Another guy who will never make it and another guy who changed the face of a lot of games and the faces of a lot of opponents. Look, I get that we’re all nicey-nicey now, not because we’re actually deep-standing moral people all of a sudden, but rather because in this society it’s about pretending to be things rather than actually being them, and a hidden transgression is ostensibly the same as a nonexistent one. So long as people don’t know you’re being horrible in your personal life, you can post on Facebook all the livelong day about justice so that everyone will think you’re John the Baptist. How many people are okay with being who they are, openly? Pat Verbeek always was. Granted, who he was could be a touch, let us say, difficult. His nickname, after all, was the Little Ball of Hate. He could be dirty, he’d get 240 penalty minutes a season, but he’d also score 40 goals. He was a leader, became a defensive nightmare for oppositional attackers and played on the edge so willingly that he frequently leapt from one edge to land on another edge. Edge to ledge, edge to ledge. He’d make you want to throw yourself off one of the latter at times if you were facing him, but man did he impact games. He was like Brad Marchand with less dangle and a better knack for laser-beaming shots to corners and a thuggier aspect without the childish antics.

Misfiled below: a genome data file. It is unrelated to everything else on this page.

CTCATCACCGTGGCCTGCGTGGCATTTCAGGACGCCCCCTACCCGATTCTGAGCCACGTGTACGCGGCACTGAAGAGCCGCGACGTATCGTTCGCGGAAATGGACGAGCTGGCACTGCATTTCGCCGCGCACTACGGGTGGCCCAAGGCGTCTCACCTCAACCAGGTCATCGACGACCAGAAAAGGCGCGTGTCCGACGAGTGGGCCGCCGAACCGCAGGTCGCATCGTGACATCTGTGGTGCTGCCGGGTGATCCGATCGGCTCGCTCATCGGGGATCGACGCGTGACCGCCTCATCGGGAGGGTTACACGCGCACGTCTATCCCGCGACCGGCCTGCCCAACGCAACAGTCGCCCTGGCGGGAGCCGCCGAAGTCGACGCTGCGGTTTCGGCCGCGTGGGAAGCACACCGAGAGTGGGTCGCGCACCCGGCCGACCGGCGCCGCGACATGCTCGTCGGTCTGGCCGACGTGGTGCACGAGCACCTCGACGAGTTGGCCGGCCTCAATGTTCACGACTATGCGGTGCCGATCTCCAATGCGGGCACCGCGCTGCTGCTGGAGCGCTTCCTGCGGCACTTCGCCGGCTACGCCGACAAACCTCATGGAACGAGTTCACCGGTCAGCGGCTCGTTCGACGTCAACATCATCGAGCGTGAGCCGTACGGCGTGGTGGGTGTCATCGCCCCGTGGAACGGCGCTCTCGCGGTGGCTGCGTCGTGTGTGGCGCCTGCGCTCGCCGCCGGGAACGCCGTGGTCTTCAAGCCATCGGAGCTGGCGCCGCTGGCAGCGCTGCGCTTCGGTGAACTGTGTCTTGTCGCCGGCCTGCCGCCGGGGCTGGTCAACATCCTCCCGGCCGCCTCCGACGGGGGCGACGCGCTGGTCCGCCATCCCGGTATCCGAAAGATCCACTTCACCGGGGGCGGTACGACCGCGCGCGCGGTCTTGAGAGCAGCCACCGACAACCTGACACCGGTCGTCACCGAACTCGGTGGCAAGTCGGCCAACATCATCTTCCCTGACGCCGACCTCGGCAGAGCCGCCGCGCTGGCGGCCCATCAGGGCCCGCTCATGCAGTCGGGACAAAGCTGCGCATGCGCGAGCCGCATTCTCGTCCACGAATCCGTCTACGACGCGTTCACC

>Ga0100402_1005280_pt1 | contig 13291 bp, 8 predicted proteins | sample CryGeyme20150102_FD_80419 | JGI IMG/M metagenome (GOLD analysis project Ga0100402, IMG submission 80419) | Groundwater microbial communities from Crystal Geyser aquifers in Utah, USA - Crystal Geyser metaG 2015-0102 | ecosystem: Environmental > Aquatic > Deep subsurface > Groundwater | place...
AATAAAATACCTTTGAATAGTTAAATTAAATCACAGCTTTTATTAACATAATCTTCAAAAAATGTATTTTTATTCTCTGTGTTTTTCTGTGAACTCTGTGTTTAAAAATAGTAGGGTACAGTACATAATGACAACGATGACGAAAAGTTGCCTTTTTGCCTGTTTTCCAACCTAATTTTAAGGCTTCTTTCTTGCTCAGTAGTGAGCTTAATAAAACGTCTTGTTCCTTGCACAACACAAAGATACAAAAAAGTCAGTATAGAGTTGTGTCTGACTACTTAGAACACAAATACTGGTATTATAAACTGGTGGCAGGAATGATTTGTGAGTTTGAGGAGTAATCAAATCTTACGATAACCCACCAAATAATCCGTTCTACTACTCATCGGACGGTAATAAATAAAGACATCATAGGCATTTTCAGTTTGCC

3. Rick Middleton